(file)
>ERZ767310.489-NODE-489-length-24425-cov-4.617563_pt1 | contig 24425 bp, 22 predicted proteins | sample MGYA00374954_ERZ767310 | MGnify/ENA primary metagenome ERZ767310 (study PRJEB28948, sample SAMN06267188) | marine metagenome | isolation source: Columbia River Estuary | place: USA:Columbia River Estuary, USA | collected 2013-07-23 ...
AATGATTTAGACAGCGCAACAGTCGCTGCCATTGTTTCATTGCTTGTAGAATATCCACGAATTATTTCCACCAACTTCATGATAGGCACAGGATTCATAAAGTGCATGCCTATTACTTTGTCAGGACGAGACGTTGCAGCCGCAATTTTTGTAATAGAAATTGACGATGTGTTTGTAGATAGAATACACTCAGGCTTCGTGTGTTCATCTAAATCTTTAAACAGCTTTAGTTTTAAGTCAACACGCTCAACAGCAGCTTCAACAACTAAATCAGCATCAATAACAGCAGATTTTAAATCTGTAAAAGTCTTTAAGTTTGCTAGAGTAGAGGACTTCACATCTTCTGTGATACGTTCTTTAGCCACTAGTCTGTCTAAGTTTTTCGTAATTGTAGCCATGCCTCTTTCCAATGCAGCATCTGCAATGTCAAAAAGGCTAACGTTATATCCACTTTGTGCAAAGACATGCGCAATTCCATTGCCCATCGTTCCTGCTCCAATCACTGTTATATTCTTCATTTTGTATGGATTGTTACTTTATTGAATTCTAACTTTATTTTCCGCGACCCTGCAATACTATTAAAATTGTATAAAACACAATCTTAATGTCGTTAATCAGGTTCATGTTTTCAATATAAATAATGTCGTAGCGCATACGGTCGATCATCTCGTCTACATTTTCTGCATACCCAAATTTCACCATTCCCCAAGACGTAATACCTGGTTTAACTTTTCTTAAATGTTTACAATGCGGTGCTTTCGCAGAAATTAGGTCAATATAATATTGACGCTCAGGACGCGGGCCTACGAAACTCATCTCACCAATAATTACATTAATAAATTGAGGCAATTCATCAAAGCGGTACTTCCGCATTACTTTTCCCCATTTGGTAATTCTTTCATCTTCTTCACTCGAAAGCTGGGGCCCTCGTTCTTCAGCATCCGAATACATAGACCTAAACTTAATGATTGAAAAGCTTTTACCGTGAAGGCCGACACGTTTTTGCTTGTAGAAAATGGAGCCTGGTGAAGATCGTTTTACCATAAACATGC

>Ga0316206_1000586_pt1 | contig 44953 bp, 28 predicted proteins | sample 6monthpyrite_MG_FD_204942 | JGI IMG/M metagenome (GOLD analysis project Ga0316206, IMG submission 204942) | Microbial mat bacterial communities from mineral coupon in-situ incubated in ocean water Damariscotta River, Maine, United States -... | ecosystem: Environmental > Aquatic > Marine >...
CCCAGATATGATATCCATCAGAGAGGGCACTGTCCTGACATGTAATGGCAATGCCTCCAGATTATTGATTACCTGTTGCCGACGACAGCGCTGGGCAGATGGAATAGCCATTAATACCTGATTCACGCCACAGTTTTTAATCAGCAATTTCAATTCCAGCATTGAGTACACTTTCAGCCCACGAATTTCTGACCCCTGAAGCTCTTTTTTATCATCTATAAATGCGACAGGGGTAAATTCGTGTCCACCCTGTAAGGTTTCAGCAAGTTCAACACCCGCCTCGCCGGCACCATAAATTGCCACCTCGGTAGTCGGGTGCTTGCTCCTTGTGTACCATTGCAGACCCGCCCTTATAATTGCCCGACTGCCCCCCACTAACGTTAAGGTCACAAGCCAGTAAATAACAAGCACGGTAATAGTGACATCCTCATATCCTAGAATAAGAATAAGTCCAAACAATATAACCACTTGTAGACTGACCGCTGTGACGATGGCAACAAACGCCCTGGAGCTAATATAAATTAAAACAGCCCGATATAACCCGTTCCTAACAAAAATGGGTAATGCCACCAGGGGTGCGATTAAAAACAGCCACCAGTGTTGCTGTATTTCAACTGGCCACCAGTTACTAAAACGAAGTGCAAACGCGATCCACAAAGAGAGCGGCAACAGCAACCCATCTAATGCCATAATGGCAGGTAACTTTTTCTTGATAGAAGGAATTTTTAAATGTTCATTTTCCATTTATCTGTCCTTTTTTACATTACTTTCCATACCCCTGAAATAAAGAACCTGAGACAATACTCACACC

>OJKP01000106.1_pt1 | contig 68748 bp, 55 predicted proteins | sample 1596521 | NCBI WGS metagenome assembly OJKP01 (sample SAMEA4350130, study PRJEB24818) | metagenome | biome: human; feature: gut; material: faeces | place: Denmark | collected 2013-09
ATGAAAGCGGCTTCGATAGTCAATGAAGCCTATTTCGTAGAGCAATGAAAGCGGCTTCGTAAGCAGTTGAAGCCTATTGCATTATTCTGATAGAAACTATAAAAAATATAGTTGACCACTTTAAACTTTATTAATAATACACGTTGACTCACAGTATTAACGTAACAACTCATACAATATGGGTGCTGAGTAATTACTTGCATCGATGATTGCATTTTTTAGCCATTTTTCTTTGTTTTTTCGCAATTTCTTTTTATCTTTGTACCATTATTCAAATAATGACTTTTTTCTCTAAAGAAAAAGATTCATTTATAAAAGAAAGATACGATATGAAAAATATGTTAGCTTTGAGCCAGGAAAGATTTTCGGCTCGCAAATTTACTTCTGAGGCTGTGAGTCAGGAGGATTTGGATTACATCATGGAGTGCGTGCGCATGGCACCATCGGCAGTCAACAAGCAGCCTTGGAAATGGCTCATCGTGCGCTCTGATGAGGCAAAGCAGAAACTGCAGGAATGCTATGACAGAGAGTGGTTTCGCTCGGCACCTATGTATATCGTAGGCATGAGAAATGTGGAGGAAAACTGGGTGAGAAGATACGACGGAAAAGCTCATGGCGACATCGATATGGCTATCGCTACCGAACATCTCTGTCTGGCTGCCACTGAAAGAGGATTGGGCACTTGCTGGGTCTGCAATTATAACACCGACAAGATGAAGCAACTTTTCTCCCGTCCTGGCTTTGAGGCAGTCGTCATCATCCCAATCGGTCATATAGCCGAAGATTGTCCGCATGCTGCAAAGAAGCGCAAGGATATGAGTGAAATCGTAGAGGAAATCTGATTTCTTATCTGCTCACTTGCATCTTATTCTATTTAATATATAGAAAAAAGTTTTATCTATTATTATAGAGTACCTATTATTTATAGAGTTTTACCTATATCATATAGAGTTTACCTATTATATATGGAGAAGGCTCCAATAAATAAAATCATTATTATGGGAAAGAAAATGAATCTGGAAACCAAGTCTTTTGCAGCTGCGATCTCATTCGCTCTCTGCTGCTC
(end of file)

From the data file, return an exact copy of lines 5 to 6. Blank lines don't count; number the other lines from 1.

>OJKP01000106.1_pt1 | contig 68748 bp, 55 predicted proteins | sample 1596521 | NCBI WGS metagenome assembly OJKP01 (sample SAMEA4350130, study PRJEB24818) | metagenome | biome: human; feature: gut; material: faeces | place: Denmark | collected 2013-09
ATGAAAGCGGCTTCGATAGTCAATGAAGCCTATTTCGTAGAGCAATGAAAGCGGCTTCGTAAGCAGTTGAAGCCTATTGCATTATTCTGATAGAAACTATAAAAAATATAGTTGACCACTTTAAACTTTATTAATAATACACGTTGACTCACAGTATTAACGTAACAACTCATACAATATGGGTGCTGAGTAATTACTTGCATCGATGATTGCATTTTTTAGCCATTTTTCTTTGTTTTTTCGCAATTTCTTTTTATCTTTGTACCATTATTCAAATAATGACTTTTTTCTCTAAAGAAAAAGATTCATTTATAAAAGAAAGATACGATATGAAAAATATGTTAGCTTTGAGCCAGGAAAGATTTTCGGCTCGCAAATTTACTTCTGAGGCTGTGAGTCAGGAGGATTTGGATTACATCATGGAGTGCGTGCGCATGGCACCATCGGCAGTCAACAAGCAGCCTTGGAAATGGCTCATCGTGCGCTCTGATGAGGCAAAGCAGAAACTGCAGGAATGCTATGACAGAGAGTGGTTTCGCTCGGCACCTATGTATATCGTAGGCATGAGAAATGTGGAGGAAAACTGGGTGAGAAGATACGACGGAAAAGCTCATGGCGACATCGATATGGCTATCGCTACCGAACATCTCTGTCTGGCTGCCACTGAAAGAGGATTGGGCACTTGCTGGGTCTGCAATTATAACACCGACAAGATGAAGCAACTTTTCTCCCGTCCTGGCTTTGAGGCAGTCGTCATCATCCCAATCGGTCATATAGCCGAAGATTGTCCGCATGCTGCAAAGAAGCGCAAGGATATGAGTGAAATCGTAGAGGAAATCTGATTTCTTATCTGCTCACTTGCATCTTATTCTATTTAATATATAGAAAAAAGTTTTATCTATTATTATAGAGTACCTATTATTTATAGAGTTTTACCTATATCATATAGAGTTTACCTATTATATATGGAGAAGGCTCCAATAAATAAAATCATTATTATGGGAAAGAAAATGAATCTGGAAACCAAGTCTTTTGCAGCTGCGATCTCATTCGCTCTCTGCTGCTC